AFL-CIO in motion after history-making convention

Coming out of the AFL-CIO quadrennial convention three weeks ago pumped up for action, unionists and their allies are wasting no time carrying out the decisions of what was a trail-blazing convention.

The AFL-CIO announced last week that it has entered a new national partnership with the college-based United Students Against Sweatshops (USAS), which will make the campaign to organize T-Mobile workers into the Communication Workers of America (CWA) a priority.

Not in the news but also significant, the federation’s recent convention revealed that thousands of union members at T-Mobile and Deutsche Telekom in Germany have taken up their U.S. counterparts’ cause and are protesting their company’s treatment of them.

T-Mobile U.S. workers now can count on the solidarity of students, other consumers, and workers abroad who together could potentially exert economic and public pressure affecting the company’s bottom line and willingness to bargain.

This is but one example of the far-reaching initiatives the AFL-CIO and several affiliates have begun to take in recent years to strengthen international labor cooperation, including mergers, to leverage labor’s power in a global economy dominated by capitalist transnational corporations and financial institutions.

Indeed, the AFL-CIO convention projected an agenda and a vision aimed to transform the labor movement, its partners and allies into a formidable 21st century people’s force for economic justice and democracy.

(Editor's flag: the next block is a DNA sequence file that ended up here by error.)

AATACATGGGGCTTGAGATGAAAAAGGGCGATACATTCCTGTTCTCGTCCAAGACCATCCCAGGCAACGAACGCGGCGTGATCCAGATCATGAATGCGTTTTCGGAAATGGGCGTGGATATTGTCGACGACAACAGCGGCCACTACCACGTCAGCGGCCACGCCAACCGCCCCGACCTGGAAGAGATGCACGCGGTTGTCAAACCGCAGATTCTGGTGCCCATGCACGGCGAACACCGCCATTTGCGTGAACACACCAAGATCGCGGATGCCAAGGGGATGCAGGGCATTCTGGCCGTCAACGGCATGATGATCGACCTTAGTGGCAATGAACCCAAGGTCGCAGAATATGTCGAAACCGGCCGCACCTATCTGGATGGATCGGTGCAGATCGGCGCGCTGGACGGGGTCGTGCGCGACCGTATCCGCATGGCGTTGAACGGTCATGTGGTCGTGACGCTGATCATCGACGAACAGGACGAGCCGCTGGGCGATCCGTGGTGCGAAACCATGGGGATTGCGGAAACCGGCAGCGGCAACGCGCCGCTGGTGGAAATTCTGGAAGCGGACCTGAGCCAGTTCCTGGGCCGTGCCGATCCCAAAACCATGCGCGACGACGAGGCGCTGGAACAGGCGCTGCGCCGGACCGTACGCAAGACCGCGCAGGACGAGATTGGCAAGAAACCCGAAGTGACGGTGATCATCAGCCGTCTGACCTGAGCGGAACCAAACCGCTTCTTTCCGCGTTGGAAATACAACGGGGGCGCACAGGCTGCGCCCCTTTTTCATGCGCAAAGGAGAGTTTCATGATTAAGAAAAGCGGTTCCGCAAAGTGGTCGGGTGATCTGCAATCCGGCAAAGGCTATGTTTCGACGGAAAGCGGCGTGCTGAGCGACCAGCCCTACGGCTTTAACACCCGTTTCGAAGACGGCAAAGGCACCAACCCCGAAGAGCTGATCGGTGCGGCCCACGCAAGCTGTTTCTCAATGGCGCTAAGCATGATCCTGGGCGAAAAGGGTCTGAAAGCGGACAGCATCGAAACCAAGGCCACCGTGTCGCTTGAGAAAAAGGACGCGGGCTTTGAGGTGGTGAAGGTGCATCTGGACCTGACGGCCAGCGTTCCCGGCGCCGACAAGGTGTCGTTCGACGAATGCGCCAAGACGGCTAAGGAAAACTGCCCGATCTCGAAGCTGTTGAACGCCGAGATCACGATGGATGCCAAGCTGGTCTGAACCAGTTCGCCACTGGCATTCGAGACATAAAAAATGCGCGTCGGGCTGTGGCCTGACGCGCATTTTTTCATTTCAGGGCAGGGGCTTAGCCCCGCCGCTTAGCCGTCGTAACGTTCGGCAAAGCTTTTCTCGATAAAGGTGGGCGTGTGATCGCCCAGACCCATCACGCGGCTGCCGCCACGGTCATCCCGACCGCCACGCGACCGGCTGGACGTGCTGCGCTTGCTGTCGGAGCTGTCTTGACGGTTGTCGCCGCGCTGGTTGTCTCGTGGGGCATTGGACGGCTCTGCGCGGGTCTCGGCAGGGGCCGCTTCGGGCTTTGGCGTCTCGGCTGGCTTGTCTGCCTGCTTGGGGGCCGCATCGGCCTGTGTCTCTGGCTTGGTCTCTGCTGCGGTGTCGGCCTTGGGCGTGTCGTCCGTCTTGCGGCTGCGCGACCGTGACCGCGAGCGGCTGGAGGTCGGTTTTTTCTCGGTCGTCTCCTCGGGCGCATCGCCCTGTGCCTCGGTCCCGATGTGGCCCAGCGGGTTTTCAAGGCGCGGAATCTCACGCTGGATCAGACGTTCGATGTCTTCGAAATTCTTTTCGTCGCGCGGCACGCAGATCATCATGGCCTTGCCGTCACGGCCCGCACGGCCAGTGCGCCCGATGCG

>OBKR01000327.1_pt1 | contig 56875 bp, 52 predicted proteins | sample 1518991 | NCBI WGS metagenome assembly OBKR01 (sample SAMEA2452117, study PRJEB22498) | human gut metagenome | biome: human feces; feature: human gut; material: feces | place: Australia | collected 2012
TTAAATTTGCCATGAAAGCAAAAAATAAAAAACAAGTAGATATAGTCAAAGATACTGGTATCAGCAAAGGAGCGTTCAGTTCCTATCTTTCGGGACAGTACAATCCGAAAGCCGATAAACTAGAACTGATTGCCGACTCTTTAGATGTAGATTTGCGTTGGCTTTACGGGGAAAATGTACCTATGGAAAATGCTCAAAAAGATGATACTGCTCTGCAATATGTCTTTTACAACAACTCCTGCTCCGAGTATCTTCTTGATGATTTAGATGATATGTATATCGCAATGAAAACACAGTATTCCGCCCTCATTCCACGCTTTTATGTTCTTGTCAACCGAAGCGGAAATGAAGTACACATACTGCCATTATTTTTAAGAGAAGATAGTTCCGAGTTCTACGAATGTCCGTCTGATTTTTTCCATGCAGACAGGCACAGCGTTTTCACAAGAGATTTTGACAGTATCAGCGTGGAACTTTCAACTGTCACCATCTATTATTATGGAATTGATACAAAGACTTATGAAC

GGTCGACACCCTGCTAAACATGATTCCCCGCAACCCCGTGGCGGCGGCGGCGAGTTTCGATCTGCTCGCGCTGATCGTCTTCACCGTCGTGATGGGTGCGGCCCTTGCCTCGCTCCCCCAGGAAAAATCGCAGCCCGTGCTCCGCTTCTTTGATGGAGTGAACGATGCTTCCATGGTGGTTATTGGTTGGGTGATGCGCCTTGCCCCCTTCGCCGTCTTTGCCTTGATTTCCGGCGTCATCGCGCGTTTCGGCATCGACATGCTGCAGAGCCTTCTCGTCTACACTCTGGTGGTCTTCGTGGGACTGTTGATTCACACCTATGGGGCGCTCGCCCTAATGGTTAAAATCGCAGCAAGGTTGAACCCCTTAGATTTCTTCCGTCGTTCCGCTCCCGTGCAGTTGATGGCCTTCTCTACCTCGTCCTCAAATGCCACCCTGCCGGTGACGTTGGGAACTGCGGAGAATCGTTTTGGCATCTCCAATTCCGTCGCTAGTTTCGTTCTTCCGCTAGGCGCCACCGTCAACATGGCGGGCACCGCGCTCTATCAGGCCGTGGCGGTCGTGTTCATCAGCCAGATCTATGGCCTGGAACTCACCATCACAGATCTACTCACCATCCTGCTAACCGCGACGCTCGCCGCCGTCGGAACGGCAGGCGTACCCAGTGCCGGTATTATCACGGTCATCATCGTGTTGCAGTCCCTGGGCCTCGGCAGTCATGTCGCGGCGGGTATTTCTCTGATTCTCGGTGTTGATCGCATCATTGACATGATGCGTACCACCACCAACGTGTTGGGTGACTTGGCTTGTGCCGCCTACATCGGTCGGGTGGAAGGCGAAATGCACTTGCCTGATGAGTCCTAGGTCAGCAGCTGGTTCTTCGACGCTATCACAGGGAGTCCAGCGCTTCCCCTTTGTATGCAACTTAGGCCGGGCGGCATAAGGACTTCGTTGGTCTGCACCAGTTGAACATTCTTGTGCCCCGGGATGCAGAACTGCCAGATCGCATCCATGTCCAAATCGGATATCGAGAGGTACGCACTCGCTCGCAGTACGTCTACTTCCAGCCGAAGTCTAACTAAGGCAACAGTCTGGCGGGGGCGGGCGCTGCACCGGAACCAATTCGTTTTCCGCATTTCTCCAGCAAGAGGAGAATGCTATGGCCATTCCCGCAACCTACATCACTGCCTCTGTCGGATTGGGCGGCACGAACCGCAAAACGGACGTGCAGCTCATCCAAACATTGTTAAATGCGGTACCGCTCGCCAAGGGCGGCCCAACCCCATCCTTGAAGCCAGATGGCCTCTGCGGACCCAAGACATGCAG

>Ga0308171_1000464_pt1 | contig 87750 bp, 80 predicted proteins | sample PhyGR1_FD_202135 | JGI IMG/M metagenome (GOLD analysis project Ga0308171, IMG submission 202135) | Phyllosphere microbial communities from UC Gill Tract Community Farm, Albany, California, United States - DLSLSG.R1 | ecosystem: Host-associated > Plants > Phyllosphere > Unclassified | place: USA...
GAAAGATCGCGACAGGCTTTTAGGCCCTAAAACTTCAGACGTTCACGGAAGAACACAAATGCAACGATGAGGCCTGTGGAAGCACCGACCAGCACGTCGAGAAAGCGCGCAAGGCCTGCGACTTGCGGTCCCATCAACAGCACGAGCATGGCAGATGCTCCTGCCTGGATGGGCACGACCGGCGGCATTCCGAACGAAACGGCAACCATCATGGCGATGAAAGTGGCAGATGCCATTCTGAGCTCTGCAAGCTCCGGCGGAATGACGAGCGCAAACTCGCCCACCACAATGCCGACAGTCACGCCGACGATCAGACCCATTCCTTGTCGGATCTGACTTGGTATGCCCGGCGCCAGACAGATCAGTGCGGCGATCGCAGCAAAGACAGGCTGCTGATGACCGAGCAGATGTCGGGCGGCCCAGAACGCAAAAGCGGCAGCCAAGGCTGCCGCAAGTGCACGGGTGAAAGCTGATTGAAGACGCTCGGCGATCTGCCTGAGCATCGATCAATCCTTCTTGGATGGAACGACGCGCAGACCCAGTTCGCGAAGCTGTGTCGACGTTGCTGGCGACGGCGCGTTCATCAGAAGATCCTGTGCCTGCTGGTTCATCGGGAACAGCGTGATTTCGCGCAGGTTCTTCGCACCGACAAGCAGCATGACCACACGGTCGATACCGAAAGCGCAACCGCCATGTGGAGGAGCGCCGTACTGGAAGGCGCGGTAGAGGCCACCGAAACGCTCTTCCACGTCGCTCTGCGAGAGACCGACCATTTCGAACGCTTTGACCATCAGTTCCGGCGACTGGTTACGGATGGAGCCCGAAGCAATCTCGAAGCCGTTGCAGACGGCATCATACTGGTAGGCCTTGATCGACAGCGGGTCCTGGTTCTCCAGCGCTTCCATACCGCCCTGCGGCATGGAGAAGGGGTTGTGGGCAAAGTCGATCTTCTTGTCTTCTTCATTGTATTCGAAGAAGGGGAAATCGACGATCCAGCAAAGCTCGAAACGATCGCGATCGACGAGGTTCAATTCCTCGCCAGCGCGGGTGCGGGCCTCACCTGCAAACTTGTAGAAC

The convention mapped out a modern-day agenda akin to wall-to-wall organizing of the 1930s CIO that resulted in the unionization of the nation’s industrial base during a decade of powerful popular upsurge that saw the enactment of the then-progressive National Labor Relations Act, Social Security and Unemployment insurance.

The program projected by the AFL-CIO today, in a process begun a few years back, could potentially become even more consequential given the national and international links set in motion at the convention.

Drawing on the 1960s civil rights era’s transformative impact on today’s social environment, AFL-CIO leaders and delegates set out to change the labor movement’s composition from top to bottom.

The full integration of women, people of color, immigrants, youth, LGBT and other specially oppressed people into all aspects of the federation’s operations is to bring together this overlapping kaleidoscope of human categories – including white men – into joint struggle over common needs.

At the same time, in several unanimously-approved resolutions, the convention took into consideration the particular needs of the working class’ “diverse” components, making the needs of each the cause of the entire labor movement.

In response to institutionalized racism and the rightwing assault on the democratic rights of people of color, the convention moved to condemn the rise of the private-for-profit prison system and the “school-to-prison pipeline” disproportionally impacting African American and Latino young people. The convention proposed a set of far reaching progressive reforms to address this crisis.

Given the persistent ideological influence of racist notions among sections of the white population, it was heartening to see a multiracial group of delegates who spoke thoughtfully on behalf of the resolution including white delegates, starting with AFL-CIO President Richard Trumka from the podium.

No less resolute

No less resolute were the convention’s actions on women’s rights reflected in a comprehensive resolution and the spirited participation of women and men.